A flying dutchman for the 21st century.
September 2009 By Tony Swan Photography by Marc Urbano
Whatever its credentials as a sports car—and they seem to be impressive—the Spyker C8 Aileron is an attention-getting device of pretty intense wattage. It even draws stares from the pilots of Ferraris, Lambos, and other exotics. We know this from an early-morning blast down California’s spectacular Highway 1, south of Carmel, where the Spyker loped confidently at naughty speeds in straight places, and Lamberrari drivers, engaged in the same kind of dawn frolic, acknowledged the C8 with headlight flashes and the occasional wave.
This is a good omen for Spyker because its buyers generally own a Lambo or a Ferrari already, plus three or four other cars.
But wherefore art thou Aileron? Spyker literature uses numerous aeronautical allusions, including a propeller logo, citing an aviation heritage. This seems to be a reach. It’s true that the original Dutch company was involved in aeronautical endeavors as well as automobile production, but Spyker Automobielfabriek shut down in 1925. The current company was established in 2000.
Still, the Aileron’s various air intakes do give the car a look reminiscent of early jet warbirds. And all the vents are functional—the scoop jutting from the roof feeds the 4.2-liter Audi V-8 grumbling away just behind the cabin, all muscled up with 400 horsepower and 354 pound-feet of torque. Mated to an optional ($10,000) six-speed ZF automatic, that’s enough to thrust this 3150-pound, aluminum-intensive (wheels, control arms, space frame, bodywork) mid-engined coupe to 60 mph in 4.2 seconds, if the manufacturer’s claims are correct.
Inside, the cabin is slathered with padded leather. Everything that isn’t leathered is aluminum, including the instrument panel, enhanced by an optional engine-turned finish in this car. Various secondary gauges are arrayed ’50s-style across the flat IP, a classic look enhanced by an aircraft-style toggle sheltered by a red flip-up cover, the master switch for all electrical functions.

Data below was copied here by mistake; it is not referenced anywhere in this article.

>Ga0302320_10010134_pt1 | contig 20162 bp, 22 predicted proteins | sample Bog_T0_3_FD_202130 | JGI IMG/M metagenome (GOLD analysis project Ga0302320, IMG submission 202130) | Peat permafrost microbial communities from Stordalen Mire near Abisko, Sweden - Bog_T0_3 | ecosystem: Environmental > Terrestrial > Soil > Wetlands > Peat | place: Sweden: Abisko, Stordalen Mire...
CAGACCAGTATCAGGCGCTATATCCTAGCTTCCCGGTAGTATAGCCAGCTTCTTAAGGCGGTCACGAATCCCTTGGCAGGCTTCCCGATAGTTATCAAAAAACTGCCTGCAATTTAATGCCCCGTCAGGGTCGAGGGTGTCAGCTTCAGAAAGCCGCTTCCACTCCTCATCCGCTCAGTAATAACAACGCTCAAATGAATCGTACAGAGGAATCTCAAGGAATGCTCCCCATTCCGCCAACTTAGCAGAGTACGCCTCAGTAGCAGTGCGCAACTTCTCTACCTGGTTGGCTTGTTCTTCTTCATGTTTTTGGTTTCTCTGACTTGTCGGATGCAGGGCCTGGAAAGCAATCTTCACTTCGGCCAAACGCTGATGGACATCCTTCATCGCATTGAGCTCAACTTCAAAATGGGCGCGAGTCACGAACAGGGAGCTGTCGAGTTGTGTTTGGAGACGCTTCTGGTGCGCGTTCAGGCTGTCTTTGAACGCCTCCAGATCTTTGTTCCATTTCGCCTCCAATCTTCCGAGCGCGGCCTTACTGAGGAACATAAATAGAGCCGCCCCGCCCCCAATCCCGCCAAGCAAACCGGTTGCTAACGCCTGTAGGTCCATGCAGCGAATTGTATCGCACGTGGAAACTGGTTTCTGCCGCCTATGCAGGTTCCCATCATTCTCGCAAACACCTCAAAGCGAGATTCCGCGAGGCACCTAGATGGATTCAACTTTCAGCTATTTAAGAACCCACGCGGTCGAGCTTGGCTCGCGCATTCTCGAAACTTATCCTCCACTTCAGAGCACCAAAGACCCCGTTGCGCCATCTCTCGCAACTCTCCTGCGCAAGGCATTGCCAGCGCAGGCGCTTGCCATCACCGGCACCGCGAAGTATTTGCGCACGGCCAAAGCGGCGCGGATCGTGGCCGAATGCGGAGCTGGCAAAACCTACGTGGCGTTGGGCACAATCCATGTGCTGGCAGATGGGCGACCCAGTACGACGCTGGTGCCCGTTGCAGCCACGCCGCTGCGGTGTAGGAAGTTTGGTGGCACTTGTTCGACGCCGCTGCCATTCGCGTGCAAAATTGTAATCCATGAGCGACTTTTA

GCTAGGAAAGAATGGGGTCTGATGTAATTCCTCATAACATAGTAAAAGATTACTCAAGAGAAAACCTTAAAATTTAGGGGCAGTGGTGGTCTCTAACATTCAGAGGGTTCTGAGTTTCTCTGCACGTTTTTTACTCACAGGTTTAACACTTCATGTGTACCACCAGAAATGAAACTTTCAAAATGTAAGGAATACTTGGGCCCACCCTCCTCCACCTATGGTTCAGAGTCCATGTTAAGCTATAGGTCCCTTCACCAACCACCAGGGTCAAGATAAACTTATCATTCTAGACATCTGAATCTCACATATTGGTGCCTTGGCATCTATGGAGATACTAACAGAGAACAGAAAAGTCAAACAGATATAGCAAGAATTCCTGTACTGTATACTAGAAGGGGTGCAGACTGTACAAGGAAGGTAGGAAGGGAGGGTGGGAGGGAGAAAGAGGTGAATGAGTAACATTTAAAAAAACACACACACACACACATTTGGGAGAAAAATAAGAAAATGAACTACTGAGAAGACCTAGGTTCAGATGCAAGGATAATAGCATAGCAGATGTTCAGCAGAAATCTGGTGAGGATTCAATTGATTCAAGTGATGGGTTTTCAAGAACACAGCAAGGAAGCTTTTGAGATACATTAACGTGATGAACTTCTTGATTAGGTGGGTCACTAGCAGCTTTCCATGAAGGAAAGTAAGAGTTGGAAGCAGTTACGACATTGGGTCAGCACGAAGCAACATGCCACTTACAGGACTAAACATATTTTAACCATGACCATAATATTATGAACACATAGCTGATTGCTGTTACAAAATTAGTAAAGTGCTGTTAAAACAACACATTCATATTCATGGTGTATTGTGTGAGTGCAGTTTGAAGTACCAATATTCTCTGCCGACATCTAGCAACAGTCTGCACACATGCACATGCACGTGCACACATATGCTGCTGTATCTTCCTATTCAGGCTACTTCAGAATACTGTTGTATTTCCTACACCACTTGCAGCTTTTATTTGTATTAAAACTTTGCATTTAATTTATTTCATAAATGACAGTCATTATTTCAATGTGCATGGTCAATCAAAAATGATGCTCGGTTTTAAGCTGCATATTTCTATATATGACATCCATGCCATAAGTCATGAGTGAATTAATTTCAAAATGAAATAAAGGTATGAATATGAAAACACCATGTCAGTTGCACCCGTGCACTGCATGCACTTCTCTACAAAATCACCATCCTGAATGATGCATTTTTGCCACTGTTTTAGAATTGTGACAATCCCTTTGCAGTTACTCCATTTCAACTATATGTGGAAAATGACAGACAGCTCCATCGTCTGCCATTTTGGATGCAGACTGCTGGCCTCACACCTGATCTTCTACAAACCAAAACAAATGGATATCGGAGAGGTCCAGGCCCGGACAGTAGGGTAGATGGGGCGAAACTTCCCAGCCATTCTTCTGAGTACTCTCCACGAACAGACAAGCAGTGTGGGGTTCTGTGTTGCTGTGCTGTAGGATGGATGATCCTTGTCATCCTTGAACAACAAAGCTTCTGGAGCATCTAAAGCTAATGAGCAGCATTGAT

Though it’s quite noisy inside, it’s all very stylish, and the Spyker people freely concede that style is a critical component in this car’s appeal—the aerocentric Aileron is one of the very few rides capable of displacing a Ferrari from a restaurant valet’s front row.
But there’s more than mere flash. Development of the rigid chassis and the suspension tuning were handled by Lotus engineering. The 107.3-inch wheelbase of this second-gen car is 5.9 inches longer than the earlier C8’s, with a much wider front track (64.0 inches versus 57.9). The lengthened wheelbase yields more room within, and the widened track improves transient response, which, based on our short experience, seems to be quick, though somewhat muffled by a speed-sensitive steering system that’s numb on-center.
Devoid of modern safety crutches such as traction and stability control, it’s a setup that nevertheless generates driver confidence quickly. Whether that, plus distinctive design, adds up to $229,190—the base price for a C8 automatic coupe (there’s also a new C8 Aileron Spyder, and previous C8s remain in production)—is something only a privileged few will ponder in earnest.
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